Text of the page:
4. 省可尚書奏事: see previous note.

好治宮室: more literally, liked (好) to do construction work on the palaces

關預朝權: as before, not quite allowed to attend court, but to interfere in court matters

求仕進者: more specifically, those seeking career advancement

6. 帝幸其府: the emperor visited his home. 幸 refers to the emperor “gracing a place with his presence”

與群臣宴於內室: the emperor had a feast with the officials in the inner house. (this is super weird... like, you go visit a friend who’s sick, and be like “hey buddy heard you’re not feeling well, mind if we have a party in your house even though you won’t be able to join us?”)

以為帝初加元服,動宜顧禮: since the emperor had just come of age, he should be careful to observe proper etiquette in his behaviour

8. 濛不修小廉,而以清約見稱: Wang Meng did not obsess over the finer details of propriety, but was known for his honesty and thriftiness.

性至通而自然有節: of a forthright character and a natural rectitude

人謂之癡: People thought him stupid

導以門地辟之: Dao employed him for his family background

既見,唯問在東米價: When Wang Dao met him, he (Wang Dao) only asked him about the price of grains in the east

人何言癡也: Why do people say he’s stupid?

9. 司徒導請出討之: Wang Dao asked to be sent to fight them

(Lol. Much ado about nothing. I’m impressed that Yuan Dan kept his head.)

14. 趙主勒以天竺僧佛圖澄豫言成敗,數有驗,敬事之= Shi Le had honoured Fotudeng, the Buddist monk from Tianzhu (India), with great veneration as the monk had made several correct predictions on the outcome of battles.

奉之尤謹: treated him with even greater respect

乘以雕輦: gave him a carved carriage to ride ("He's got a carriage to ri-ide, he's got a carriage to ri-ide, he's got a carriage to ride, but he don't care!")

朝會之日,太子、諸公扶翼上殿,主者唱「大和尚」,眾坐皆起。使司空李農旦夕問起居,太子、諸公五日一朝。: On court meeting days, the crown prince and the lords would help him (Fotudeng) into the hall (扶翼 = to hold onto someone on either side to support them), and the mastery of ceremonies (主者) would announce (唱 = to intone, to announce in a chanting voice) “The Great Monk (is here)”, and all would rise from their seats. [Shi Hu] had Li Nong [visit FTD and] ask how he’s doing (問起居 = something that a child or a student would do to their parent/teacher to show respect, asking them about daily things like how they’ve slept, how’s their appetite, how are things going in general) once in the morning and once in the evening (note: this shows great deference). The crown prince and the lords would go pay respects to him once every five days.

國人化之,率多事佛。澄之所在,無敢向其方面涕唾者 = Many people in the state converted, and the majority of them became Buddhists. No one would dare to blow their nose or spit in the general direction of where FTD was.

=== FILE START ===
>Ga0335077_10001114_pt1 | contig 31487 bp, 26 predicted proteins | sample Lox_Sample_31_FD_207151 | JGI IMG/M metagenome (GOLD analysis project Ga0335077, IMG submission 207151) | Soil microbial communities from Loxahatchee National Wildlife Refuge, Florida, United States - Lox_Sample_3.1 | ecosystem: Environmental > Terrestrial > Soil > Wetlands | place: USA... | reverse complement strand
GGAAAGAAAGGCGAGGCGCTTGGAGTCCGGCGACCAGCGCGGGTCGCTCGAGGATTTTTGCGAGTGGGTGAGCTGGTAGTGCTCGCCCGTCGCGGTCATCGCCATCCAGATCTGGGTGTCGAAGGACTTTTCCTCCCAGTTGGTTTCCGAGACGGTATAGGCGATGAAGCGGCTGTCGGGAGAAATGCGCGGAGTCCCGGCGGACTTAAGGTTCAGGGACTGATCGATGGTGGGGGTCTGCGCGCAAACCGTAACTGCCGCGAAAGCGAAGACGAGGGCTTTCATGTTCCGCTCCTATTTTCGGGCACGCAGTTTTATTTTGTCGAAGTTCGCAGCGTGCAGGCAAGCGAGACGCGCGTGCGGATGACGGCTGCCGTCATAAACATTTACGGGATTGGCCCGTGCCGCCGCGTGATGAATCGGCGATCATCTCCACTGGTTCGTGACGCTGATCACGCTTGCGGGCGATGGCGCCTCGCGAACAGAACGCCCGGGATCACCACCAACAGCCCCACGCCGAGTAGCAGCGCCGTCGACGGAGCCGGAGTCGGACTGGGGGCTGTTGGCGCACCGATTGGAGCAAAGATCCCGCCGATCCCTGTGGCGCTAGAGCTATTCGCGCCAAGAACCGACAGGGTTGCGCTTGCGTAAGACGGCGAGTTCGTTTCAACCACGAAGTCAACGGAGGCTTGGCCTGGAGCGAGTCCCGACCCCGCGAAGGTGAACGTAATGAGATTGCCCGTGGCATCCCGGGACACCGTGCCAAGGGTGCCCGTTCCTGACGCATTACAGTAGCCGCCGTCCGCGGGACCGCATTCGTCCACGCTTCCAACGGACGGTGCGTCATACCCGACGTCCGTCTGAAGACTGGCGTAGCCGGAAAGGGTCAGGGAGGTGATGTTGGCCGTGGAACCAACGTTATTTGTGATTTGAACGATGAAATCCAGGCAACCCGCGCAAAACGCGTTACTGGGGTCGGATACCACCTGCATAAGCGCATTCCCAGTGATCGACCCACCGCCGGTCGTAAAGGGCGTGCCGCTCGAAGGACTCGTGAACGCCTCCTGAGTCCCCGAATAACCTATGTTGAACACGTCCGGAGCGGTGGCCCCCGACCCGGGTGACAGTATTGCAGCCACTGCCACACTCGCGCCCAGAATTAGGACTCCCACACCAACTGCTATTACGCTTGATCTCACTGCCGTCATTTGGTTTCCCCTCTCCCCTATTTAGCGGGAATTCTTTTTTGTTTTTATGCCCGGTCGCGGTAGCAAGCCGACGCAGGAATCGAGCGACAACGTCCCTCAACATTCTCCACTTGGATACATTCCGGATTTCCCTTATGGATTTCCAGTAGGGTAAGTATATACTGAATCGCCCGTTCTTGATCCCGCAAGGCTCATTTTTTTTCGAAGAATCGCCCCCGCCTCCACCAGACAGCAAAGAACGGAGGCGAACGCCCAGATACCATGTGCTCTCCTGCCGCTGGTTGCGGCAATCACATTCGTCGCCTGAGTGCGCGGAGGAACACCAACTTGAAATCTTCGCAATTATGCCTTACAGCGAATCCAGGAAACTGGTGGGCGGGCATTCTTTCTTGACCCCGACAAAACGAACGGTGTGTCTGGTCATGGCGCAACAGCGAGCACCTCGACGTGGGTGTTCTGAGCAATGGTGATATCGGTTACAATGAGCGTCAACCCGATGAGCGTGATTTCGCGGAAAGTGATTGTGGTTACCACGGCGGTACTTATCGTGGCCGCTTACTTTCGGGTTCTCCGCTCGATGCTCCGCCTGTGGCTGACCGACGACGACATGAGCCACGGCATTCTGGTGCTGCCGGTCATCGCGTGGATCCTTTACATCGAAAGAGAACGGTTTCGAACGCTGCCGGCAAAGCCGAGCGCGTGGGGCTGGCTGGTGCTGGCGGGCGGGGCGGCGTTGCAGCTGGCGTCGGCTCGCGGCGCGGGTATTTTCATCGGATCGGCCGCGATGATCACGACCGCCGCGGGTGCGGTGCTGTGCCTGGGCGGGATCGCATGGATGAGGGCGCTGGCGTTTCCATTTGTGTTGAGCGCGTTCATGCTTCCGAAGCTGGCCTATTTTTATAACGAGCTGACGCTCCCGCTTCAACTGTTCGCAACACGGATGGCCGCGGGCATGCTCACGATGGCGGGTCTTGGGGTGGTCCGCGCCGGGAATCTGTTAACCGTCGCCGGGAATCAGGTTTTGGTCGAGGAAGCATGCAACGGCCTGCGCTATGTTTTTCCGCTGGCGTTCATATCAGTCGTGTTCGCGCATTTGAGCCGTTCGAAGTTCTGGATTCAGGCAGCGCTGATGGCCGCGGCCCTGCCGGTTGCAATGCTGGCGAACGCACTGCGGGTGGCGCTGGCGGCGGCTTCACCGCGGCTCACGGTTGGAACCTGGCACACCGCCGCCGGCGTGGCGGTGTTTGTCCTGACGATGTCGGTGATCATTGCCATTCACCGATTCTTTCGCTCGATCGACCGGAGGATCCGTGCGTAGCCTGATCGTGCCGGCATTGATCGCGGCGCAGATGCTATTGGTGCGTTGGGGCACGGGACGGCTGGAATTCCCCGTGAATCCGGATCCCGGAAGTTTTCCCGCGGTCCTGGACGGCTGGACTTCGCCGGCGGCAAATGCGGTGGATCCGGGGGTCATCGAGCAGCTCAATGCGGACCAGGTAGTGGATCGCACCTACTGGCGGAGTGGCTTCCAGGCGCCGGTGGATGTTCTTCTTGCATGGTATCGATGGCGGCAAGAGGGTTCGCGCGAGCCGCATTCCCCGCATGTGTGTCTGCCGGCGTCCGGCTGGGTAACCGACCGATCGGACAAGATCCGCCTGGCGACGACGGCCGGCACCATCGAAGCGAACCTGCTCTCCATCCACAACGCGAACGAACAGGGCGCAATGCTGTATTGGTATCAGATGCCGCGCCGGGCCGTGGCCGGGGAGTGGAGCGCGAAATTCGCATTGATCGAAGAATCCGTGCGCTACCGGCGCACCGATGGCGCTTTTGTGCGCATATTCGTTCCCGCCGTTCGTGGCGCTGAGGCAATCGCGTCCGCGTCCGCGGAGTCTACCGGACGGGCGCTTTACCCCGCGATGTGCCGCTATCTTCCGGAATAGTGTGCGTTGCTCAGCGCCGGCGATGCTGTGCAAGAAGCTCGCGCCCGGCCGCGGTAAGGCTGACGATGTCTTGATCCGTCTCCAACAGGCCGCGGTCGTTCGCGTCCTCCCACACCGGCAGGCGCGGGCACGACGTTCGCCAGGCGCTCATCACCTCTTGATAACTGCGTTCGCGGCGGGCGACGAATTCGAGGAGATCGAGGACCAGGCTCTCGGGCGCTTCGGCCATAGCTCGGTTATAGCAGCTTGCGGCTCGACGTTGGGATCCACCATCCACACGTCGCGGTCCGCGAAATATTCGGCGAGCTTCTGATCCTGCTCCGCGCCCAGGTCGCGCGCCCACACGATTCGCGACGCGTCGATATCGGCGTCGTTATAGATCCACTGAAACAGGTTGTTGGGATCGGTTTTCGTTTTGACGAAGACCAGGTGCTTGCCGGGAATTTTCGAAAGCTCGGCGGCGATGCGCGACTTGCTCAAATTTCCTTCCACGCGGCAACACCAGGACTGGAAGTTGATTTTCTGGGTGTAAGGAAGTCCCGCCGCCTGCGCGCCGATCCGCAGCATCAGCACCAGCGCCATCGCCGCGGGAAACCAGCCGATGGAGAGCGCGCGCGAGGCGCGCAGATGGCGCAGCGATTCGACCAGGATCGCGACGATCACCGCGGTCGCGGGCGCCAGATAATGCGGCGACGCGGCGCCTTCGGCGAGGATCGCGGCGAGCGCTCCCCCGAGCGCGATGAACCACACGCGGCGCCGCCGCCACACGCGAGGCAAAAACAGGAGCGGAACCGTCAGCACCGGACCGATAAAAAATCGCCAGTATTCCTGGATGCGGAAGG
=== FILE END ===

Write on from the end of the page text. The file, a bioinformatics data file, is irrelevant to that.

爭造寺廟 = people tried to outdo each other in building temples (yours isn’t wrong; I just think it’d be good to emphasis how people were caught up in the craze)

佛,國家所奉。里閭小人無爵秩者,應事佛不 = It is the government’s role to honour the Buddha. Is it right for commoners with no rank or title to serve the Buddha?”

漢氏初傳其道,唯聽西域人立寺都邑以奉之,漢人皆不得出家: The Han was the first to let them evangelize (傳道), but only allowed the Westerners to build temples in the capital to worship the Buddha. The Han people were not allowed to take religious vows.

15. 並秦、雍二州兵 = as well as the troops from Qinzhou and Yongzhou

“he pacified Bao” sounds like Bao was crying and Shi Bin made him stop? Maybe “he defeated Bao”?

Luo Ban should be Luo Yan.

希復關公卿 = rarely (希) concerned the other ministers anymore

褒無它才: This is only talking about Tian Bao

18. 館於平郭城外 = [they went as emissaries to Murong Ren,] and stayed overnight outside the city walls of Pingguo.

騎間道潛行掩擊之 = snuck through the backroads to ambush them

禁中 = the inner palace. This is saying that, in the inner palace, Lady Xun was given the same respect was was given to the Empress Dowager.

20. “felt that his uncle Helan Aitou was not respectful enough [so he] summoned him and then had him killed.” I love all these instances of killing people for not being respectful enough.

諸部復奉之 and 趙人厚遇之: it’s kinda more like “The tribes took him to be their king again” (rather than him self-proclaiming) and “Zhao treated him well”

雖保據河右,而軍旅之事無歲無之: although they kept the land west of the river, there was no year that saw no military activity (i.e. there were wars every year even though they managed to hold onto the land)

嗣位: They hadn’t declared themselves emperor yet!

庶政: internal affairs

鹹得其用: I like how all the 咸 got salted. This should be “he ruled over all the civil and military staff, and was able to employ each according to his talents.”

官屬皆稱臣 = his subordinates referred to themselves as 臣. (Since the Zhangs were still technically subordinates of the Jin court, their officers shouldn’t have referred to themselves as their 臣. By doing so, they were basically considering Zhang Jun to be a sovereign lord.)

22. 勒、雄既死,虎、期繼逆,兆庶離主,漸冉經世;先老消落,後生不識,慕戀之心,日遠日忘: “Shi Le and Li Xiong are dead, and Shi Hu and Li Qi continue their illegitimate rule. The populace (兆庶 = the many commoners) have been removed from their rightful lord for generation upon generation (漸冉 = gradually; 經世= through the generations). The elderly of the previous era are dying off, and the youth have no knowledge (of the Jin). The people’s yearning (for the Jin) is fading away by the day.”

And this is it for 335? Where’s Jin’s response to the petition??